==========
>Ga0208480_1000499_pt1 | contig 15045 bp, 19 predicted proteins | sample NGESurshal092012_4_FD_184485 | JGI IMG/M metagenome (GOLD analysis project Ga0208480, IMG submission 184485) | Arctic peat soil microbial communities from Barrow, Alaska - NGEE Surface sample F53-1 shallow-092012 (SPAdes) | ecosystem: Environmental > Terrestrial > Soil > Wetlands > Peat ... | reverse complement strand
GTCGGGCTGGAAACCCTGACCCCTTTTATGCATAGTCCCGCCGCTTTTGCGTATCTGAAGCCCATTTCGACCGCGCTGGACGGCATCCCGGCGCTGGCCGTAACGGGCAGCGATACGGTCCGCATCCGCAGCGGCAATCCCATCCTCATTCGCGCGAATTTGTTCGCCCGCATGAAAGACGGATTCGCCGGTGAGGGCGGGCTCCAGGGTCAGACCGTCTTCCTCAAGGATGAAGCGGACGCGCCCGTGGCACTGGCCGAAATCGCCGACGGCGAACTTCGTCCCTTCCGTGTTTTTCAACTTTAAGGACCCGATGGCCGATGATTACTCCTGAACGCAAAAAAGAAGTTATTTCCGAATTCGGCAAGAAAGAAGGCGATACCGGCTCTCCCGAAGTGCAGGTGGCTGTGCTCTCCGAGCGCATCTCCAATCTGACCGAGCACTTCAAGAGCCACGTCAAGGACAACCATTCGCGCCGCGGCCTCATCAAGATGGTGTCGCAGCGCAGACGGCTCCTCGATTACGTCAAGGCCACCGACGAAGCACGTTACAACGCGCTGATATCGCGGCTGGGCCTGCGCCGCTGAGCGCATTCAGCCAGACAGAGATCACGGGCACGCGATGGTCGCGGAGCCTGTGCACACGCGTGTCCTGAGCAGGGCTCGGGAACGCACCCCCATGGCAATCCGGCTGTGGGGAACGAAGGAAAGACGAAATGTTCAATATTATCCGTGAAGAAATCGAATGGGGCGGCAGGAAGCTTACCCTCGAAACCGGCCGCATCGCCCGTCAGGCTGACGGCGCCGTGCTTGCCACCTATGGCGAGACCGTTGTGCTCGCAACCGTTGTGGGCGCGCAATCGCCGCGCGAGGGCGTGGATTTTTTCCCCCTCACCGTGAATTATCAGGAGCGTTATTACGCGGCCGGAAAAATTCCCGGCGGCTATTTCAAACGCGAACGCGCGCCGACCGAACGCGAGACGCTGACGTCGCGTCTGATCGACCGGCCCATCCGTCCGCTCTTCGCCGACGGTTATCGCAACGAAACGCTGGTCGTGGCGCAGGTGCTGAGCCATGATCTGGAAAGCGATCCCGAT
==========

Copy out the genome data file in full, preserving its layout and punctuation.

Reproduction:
>Ga0208480_1000499_pt1 | contig 15045 bp, 19 predicted proteins | sample NGESurshal092012_4_FD_184485 | JGI IMG/M metagenome (GOLD analysis project Ga0208480, IMG submission 184485) | Arctic peat soil microbial communities from Barrow, Alaska - NGEE Surface sample F53-1 shallow-092012 (SPAdes) | ecosystem: Environmental > Terrestrial > Soil > Wetlands > Peat ... | reverse complement strand
GTCGGGCTGGAAACCCTGACCCCTTTTATGCATAGTCCCGCCGCTTTTGCGTATCTGAAGCCCATTTCGACCGCGCTGGACGGCATCCCGGCGCTGGCCGTAACGGGCAGCGATACGGTCCGCATCCGCAGCGGCAATCCCATCCTCATTCGCGCGAATTTGTTCGCCCGCATGAAAGACGGATTCGCCGGTGAGGGCGGGCTCCAGGGTCAGACCGTCTTCCTCAAGGATGAAGCGGACGCGCCCGTGGCACTGGCCGAAATCGCCGACGGCGAACTTCGTCCCTTCCGTGTTTTTCAACTTTAAGGACCCGATGGCCGATGATTACTCCTGAACGCAAAAAAGAAGTTATTTCCGAATTCGGCAAGAAAGAAGGCGATACCGGCTCTCCCGAAGTGCAGGTGGCTGTGCTCTCCGAGCGCATCTCCAATCTGACCGAGCACTTCAAGAGCCACGTCAAGGACAACCATTCGCGCCGCGGCCTCATCAAGATGGTGTCGCAGCGCAGACGGCTCCTCGATTACGTCAAGGCCACCGACGAAGCACGTTACAACGCGCTGATATCGCGGCTGGGCCTGCGCCGCTGAGCGCATTCAGCCAGACAGAGATCACGGGCACGCGATGGTCGCGGAGCCTGTGCACACGCGTGTCCTGAGCAGGGCTCGGGAACGCACCCCCATGGCAATCCGGCTGTGGGGAACGAAGGAAAGACGAAATGTTCAATATTATCCGTGAAGAAATCGAATGGGGCGGCAGGAAGCTTACCCTCGAAACCGGCCGCATCGCCCGTCAGGCTGACGGCGCCGTGCTTGCCACCTATGGCGAGACCGTTGTGCTCGCAACCGTTGTGGGCGCGCAATCGCCGCGCGAGGGCGTGGATTTTTTCCCCCTCACCGTGAATTATCAGGAGCGTTATTACGCGGCCGGAAAAATTCCCGGCGGCTATTTCAAACGCGAACGCGCGCCGACCGAACGCGAGACGCTGACGTCGCGTCTGATCGACCGGCCCATCCGTCCGCTCTTCGCCGACGGTTATCGCAACGAAACGCTGGTCGTGGCGCAGGTGCTGAGCCATGATCTGGAAAGCGATCCCGAT